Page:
Friday, February 22, 2008
The Ferryman (2007)
I wasn’t expecting much out of The Ferryman, yet another direct to DVD horror flick, but I was secretly hoping it would be a diamond in the rough that would surprise me…It did seem to have a cool concept and I figured this New Zealand film might have a fresh, new perspective on the horror genre.
The mythology of the ferryman on which the film is based originated in ancient Greece. The ferryman, or Charon as he was called in ancient Greek mythology, was responsible for transporting deceased souls from the banks of the river Styx to the underworld, as long as they paid their fare. The practice of placing gold coins on the deceased eyelids, so they would have enough money to pay the ferryman for passage to the underworld, stems from this legend. It is said that if you don’t have the proper fare to pass, you are doomed to wander the banks of the Styx, neither in the real world nor in the afterworld.
The Ferryman takes a slightly different spin on the classic tale, making the ferryman more into a figure like Death, who is responsible for making sure all souls are brought to the underworld and that no one cheats death. It was refreshing to see a horror film rooted in classic mythology, but The Ferryman just didn’t go far enough with its story and just ended up being a pretty lackluster, disappointing film.
Two couples, locals Zane (Julian Arahanga) and Kathy (Amber Sainsbury) and Americans Tate (Sally Stockwell) and Chris (Craig Hall) decide to take an “adventure cruise” on a private yacht owned by married couple Dave (Tamer Hassan) and Suze (Kerry Fox). Just as everyone is getting friendly and starting to enjoy themselves, a distress call comes in. Dave and Suze decide to answer it and find an abandoned boat surrounded by thick fog. They rescue the last remaining survivor (John Rhys-Davies), but soon regret ever answering the distress call. People start getting stabbed and murdered by an evil entity who keeps jumping from body to body, trying to cheat death and avoid the ferryman. As more and more bodies go overboard, the remaining survivors must figure out how to defeat the evil presence…or wind up as fish food.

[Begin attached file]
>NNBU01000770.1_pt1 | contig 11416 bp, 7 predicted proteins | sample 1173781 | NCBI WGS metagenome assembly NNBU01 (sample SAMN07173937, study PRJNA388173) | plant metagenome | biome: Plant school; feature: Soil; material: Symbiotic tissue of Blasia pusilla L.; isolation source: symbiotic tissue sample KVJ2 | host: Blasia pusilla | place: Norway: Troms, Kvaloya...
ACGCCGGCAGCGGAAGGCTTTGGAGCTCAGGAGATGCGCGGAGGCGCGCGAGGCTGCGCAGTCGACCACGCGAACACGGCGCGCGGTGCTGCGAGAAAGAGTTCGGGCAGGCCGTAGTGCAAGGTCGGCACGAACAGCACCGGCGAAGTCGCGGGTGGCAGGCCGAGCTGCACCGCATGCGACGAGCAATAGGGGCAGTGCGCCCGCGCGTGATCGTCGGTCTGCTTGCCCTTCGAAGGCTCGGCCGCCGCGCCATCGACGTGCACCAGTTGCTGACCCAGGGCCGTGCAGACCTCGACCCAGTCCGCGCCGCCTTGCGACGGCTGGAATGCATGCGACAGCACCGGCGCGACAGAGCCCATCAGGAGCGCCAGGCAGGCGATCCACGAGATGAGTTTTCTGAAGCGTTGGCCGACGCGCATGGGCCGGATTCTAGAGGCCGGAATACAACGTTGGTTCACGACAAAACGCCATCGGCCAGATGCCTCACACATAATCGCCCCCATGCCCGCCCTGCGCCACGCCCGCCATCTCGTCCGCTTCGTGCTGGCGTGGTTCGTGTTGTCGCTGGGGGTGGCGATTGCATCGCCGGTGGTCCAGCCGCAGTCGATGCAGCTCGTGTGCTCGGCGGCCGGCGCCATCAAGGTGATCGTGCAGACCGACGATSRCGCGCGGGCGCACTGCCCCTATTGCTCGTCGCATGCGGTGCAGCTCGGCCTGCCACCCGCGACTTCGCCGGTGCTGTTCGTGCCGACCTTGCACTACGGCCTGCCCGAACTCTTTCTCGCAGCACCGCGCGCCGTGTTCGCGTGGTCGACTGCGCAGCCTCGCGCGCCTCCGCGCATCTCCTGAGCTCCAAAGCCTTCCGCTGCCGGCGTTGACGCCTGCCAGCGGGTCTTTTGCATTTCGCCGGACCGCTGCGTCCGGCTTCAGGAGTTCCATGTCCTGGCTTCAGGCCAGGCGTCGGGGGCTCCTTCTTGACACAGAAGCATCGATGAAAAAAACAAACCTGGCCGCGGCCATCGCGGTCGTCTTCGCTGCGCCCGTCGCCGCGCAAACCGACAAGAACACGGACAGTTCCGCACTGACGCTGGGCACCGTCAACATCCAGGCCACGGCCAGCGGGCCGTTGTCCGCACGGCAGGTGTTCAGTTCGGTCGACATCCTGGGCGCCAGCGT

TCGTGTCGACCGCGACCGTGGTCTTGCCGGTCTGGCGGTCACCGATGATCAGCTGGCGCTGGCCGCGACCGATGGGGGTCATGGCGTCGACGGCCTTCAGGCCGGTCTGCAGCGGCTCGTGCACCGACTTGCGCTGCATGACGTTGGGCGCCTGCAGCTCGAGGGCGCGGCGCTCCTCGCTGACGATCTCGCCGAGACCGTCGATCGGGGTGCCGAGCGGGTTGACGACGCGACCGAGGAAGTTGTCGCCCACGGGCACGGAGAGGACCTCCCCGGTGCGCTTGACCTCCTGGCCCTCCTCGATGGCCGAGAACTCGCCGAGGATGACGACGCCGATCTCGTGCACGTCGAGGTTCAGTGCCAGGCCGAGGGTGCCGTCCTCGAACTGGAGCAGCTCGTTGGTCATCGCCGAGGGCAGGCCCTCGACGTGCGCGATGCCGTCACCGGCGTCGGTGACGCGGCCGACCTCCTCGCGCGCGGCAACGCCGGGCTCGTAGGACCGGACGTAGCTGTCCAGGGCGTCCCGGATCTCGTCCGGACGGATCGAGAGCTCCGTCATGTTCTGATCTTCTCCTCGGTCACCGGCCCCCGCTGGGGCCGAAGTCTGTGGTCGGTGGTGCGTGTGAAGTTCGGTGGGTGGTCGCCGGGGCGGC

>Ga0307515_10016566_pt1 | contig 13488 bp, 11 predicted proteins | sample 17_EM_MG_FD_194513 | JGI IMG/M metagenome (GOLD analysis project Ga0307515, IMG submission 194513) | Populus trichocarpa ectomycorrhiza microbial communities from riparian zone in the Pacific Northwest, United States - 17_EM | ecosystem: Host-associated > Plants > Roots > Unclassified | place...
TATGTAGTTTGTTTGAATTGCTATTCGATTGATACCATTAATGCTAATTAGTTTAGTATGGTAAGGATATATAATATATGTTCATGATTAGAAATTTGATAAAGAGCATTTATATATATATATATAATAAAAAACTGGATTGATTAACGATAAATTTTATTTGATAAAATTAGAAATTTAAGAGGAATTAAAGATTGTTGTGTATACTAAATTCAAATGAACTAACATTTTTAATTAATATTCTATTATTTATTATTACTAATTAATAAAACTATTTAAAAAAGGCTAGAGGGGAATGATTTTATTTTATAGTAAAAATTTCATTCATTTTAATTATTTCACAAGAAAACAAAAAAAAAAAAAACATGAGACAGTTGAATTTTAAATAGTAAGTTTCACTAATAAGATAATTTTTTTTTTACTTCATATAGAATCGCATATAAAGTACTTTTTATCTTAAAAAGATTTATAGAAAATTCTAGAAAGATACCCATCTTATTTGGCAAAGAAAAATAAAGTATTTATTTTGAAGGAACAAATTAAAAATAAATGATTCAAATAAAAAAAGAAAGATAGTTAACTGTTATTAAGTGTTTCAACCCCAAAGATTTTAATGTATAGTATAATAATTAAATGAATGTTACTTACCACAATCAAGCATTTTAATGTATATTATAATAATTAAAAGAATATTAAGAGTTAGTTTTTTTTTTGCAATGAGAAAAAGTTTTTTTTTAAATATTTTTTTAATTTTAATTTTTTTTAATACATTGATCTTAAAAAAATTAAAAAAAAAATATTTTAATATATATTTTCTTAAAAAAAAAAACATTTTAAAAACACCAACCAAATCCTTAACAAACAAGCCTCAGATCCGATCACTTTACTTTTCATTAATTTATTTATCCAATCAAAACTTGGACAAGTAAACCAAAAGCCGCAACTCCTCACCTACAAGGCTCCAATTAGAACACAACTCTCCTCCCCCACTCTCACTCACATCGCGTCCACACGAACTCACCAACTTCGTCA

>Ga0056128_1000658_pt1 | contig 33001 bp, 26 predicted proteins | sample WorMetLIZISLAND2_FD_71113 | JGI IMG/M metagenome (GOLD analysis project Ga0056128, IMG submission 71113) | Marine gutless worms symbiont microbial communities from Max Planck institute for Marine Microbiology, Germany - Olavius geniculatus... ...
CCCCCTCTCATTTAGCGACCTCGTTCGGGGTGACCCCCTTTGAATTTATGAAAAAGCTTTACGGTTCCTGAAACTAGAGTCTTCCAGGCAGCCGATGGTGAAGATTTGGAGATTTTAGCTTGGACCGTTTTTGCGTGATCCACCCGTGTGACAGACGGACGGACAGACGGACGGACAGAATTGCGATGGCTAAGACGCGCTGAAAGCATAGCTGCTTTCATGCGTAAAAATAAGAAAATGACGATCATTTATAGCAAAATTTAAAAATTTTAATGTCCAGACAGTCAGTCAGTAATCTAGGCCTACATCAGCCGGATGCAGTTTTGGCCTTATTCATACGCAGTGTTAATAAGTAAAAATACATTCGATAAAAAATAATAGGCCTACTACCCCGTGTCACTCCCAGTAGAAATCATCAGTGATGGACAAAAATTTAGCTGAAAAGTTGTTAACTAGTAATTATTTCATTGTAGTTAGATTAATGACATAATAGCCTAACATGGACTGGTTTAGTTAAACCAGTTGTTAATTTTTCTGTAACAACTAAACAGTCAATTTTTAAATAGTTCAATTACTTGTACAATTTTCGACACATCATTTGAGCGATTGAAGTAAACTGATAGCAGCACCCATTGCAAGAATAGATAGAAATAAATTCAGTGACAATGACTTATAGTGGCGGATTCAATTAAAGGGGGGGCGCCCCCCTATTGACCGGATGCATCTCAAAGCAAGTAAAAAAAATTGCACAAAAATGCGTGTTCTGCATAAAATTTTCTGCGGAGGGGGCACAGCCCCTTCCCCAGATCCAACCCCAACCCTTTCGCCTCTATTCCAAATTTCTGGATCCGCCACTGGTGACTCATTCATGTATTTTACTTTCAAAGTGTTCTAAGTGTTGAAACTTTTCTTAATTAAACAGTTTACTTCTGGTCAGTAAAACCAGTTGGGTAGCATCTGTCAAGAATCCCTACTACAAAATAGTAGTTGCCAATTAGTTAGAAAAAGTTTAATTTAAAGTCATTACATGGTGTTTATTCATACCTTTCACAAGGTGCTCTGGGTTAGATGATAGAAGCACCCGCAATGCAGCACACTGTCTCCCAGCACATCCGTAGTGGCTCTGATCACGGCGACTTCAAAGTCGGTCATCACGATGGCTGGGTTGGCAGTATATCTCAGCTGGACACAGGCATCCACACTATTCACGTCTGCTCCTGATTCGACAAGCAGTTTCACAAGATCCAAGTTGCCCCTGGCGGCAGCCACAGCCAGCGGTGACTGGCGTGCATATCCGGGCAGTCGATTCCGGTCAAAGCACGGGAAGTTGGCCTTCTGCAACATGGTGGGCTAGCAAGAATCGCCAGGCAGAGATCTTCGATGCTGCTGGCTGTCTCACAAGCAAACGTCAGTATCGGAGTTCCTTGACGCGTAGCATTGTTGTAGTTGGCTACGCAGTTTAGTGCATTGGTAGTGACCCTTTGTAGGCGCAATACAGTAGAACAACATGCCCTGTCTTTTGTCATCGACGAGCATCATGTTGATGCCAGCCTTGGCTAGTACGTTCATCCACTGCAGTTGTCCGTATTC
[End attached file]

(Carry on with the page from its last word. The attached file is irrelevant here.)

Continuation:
One thing I appreciated about The Ferryman is that it tried to be different. It didn’t try to be a gory slasher and certainly didn’t fall into the category of the so-called “torture porn” polluting the horror landscape these days, but tried something a little different. While I can appreciate its intentions, the end result just wasn’t good enough.
There is so much that can be culled from Greek mythology and used in horror films, and while The Ferryman tried using bits and pieces of lore, it just wasn’t cohesive or comprehensive enough with the treatment of its story. There were also odds and ends that felt rather forced and set up just to serve the outcome of the story (like the subplot about the little girl). The story itself moved rather slow and felt repetitive. Stabbing someone with a knife gets rather old after the first few times you’ve seen it. It also didn’t help that the “final girl” spent about half the movie unconscious.
While the story tended to get bogged down and boring, I must say that the acting was pretty well-done. I especially liked how drastically the characters changed after they were “invaded” by the evil spirit. The best performance came from Craig Hall when he was in this “possessed” state. He was maniacally brilliant! It also helped that you really felt for the characters when they were being brutalized (though the character development was shallow and stereotypical at best).
Still, despite the decent performances, the film has more problems than perks. One major bother is that it played less like a horror movie and more like a thriller. You knew where the evil presence was most of the time, so there was no possibility for tension or suspense. The scare tactic that was used was that these survivors had no where to run from this evil entity (oh ya, and there yacht was suddenly out of gas and conveniently couldn’t be operated), but it just didn’t work to make me feel frightened. Sad to say, there weren’t even any creepy moments – when we finally do get to see the ferryman, he looks more like the Creature from the Black Lagoon dripping in green algae that a deathly specter.
While I wouldn’t call The Ferryman a “bad” movie, it lacks a certain spark to make it anything more than lackluster. Might be good for a rental if you’ve got nothing but a few gold coins lying about…but you might want to save those for something other than The Ferryman.
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